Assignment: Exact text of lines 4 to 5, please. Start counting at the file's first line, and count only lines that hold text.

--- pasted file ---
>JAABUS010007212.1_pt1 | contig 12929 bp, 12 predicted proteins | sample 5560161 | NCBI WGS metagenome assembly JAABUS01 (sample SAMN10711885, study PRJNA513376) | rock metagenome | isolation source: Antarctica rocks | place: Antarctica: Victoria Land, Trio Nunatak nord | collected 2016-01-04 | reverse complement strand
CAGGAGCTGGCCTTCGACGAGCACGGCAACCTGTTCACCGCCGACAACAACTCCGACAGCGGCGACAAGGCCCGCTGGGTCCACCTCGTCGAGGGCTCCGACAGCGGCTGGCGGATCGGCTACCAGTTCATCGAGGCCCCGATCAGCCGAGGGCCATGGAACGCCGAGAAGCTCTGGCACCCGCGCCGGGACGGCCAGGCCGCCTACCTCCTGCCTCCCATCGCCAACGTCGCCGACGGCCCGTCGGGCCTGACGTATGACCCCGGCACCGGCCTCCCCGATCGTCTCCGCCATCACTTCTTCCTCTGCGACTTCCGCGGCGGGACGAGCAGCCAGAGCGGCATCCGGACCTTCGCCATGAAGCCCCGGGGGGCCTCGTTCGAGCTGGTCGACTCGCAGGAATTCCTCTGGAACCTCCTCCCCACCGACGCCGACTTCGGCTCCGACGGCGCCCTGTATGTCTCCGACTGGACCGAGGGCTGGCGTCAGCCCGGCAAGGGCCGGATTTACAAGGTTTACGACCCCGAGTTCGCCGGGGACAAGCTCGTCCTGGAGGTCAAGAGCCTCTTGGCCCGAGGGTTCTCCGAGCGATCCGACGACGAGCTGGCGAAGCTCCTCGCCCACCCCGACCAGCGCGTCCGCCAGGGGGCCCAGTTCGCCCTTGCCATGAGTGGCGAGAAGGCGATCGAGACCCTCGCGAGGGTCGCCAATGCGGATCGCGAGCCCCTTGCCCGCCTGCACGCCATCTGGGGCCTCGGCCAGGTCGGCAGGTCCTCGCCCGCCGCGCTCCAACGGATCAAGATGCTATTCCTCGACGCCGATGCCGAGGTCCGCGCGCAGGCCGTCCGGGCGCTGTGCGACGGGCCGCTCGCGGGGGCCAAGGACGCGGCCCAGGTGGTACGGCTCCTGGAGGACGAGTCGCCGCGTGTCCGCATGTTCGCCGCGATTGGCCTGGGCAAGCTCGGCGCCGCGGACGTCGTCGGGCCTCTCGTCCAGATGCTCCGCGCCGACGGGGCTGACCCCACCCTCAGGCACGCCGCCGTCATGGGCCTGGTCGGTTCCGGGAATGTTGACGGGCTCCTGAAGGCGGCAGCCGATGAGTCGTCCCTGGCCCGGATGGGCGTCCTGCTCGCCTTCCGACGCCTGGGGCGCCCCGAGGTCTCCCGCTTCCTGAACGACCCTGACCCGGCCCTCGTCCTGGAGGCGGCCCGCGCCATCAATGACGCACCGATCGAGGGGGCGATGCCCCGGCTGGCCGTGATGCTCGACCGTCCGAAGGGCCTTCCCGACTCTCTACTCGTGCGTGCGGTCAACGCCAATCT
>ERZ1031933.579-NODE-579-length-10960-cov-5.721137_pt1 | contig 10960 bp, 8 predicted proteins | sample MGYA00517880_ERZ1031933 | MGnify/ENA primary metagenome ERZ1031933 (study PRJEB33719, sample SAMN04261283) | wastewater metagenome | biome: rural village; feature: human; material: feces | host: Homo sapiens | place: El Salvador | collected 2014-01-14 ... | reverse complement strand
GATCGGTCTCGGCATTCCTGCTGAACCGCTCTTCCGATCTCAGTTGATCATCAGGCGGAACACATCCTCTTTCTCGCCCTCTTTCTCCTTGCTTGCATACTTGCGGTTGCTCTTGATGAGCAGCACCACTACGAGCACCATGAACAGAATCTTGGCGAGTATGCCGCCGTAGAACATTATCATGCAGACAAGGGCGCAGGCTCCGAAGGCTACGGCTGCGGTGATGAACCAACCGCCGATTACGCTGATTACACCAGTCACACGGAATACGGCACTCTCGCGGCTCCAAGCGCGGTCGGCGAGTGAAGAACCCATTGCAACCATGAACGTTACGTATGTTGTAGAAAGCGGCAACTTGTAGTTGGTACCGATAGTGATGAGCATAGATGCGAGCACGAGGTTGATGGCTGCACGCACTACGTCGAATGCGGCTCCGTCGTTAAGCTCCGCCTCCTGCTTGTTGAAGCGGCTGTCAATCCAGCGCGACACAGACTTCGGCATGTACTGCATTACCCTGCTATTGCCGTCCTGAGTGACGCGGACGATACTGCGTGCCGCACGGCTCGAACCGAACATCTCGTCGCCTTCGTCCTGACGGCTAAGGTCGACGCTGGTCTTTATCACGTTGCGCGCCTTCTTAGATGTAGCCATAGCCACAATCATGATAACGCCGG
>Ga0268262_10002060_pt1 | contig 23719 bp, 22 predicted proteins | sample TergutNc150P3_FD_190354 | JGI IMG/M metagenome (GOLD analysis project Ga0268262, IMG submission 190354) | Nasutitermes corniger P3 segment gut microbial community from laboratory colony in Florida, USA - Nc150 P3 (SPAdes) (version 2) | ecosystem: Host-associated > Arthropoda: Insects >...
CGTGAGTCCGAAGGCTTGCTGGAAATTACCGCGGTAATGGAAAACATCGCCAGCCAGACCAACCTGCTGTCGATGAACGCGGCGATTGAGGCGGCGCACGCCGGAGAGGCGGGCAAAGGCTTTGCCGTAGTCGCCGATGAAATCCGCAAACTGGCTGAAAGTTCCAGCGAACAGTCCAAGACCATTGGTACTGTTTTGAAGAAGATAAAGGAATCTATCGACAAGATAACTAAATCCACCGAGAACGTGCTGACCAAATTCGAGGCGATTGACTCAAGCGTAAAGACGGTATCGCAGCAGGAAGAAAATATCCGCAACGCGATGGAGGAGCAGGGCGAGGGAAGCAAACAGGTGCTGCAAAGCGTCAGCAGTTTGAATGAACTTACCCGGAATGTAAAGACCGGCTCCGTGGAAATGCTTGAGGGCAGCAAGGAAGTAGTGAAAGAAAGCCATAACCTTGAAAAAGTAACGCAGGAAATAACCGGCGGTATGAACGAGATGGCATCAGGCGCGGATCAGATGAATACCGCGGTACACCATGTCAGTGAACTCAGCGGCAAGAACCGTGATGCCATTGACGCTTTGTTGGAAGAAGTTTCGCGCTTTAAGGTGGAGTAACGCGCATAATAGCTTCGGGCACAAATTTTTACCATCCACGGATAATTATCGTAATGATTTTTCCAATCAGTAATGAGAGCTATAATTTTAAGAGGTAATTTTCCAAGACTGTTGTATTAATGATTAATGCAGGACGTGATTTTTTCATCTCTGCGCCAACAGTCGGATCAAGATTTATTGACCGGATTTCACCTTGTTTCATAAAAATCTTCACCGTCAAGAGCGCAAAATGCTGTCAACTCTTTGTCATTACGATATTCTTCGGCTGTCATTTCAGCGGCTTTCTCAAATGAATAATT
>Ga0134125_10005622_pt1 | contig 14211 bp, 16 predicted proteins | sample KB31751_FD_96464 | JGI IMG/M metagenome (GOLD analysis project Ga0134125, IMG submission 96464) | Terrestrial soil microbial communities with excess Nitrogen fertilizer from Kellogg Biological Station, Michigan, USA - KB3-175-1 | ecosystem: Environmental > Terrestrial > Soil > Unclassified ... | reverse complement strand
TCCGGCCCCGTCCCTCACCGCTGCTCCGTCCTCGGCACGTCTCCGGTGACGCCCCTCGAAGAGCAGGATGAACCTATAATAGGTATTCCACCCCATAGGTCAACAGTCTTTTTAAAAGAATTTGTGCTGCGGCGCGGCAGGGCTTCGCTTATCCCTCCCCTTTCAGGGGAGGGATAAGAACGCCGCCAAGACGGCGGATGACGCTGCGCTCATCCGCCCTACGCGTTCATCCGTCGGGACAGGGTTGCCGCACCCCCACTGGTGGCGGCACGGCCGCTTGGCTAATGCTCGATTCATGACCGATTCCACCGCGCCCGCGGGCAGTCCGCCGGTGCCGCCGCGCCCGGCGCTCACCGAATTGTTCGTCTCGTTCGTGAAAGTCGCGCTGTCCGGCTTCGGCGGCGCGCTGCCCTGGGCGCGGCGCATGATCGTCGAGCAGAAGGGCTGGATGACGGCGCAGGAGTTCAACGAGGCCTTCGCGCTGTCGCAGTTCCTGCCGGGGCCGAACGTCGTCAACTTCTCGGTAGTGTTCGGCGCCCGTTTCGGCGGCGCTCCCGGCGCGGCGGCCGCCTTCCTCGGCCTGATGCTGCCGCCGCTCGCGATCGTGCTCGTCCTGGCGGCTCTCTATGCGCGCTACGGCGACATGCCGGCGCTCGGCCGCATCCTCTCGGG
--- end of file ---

GATCGGTCTCGGCATTCCTGCTGAACCGCTCTTCCGATCTCAGTTGATCATCAGGCGGAACACATCCTCTTTCTCGCCCTCTTTCTCCTTGCTTGCATACTTGCGGTTGCTCTTGATGAGCAGCACCACTACGAGCACCATGAACAGAATCTTGGCGAGTATGCCGCCGTAGAACATTATCATGCAGACAAGGGCGCAGGCTCCGAAGGCTACGGCTGCGGTGATGAACCAACCGCCGATTACGCTGATTACACCAGTCACACGGAATACGGCACTCTCGCGGCTCCAAGCGCGGTCGGCGAGTGAAGAACCCATTGCAACCATGAACGTTACGTATGTTGTAGAAAGCGGCAACTTGTAGTTGGTACCGATAGTGATGAGCATAGATGCGAGCACGAGGTTGATGGCTGCACGCACTACGTCGAATGCGGCTCCGTCGTTAAGCTCCGCCTCCTGCTTGTTGAAGCGGCTGTCAATCCAGCGCGACACAGACTTCGGCATGTACTGCATTACCCTGCTATTGCCGTCCTGAGTGACGCGGACGATACTGCGTGCCGCACGGCTCGAACCGAACATCTCGTCGCCTTCGTCCTGACGGCTAAGGTCGACGCTGGTCTTTATCACGTTGCGCGCCTTCTTAGATGTAGCCATAGCCACAATCATGATAACGCCGG
>Ga0268262_10002060_pt1 | contig 23719 bp, 22 predicted proteins | sample TergutNc150P3_FD_190354 | JGI IMG/M metagenome (GOLD analysis project Ga0268262, IMG submission 190354) | Nasutitermes corniger P3 segment gut microbial community from laboratory colony in Florida, USA - Nc150 P3 (SPAdes) (version 2) | ecosystem: Host-associated > Arthropoda: Insects >...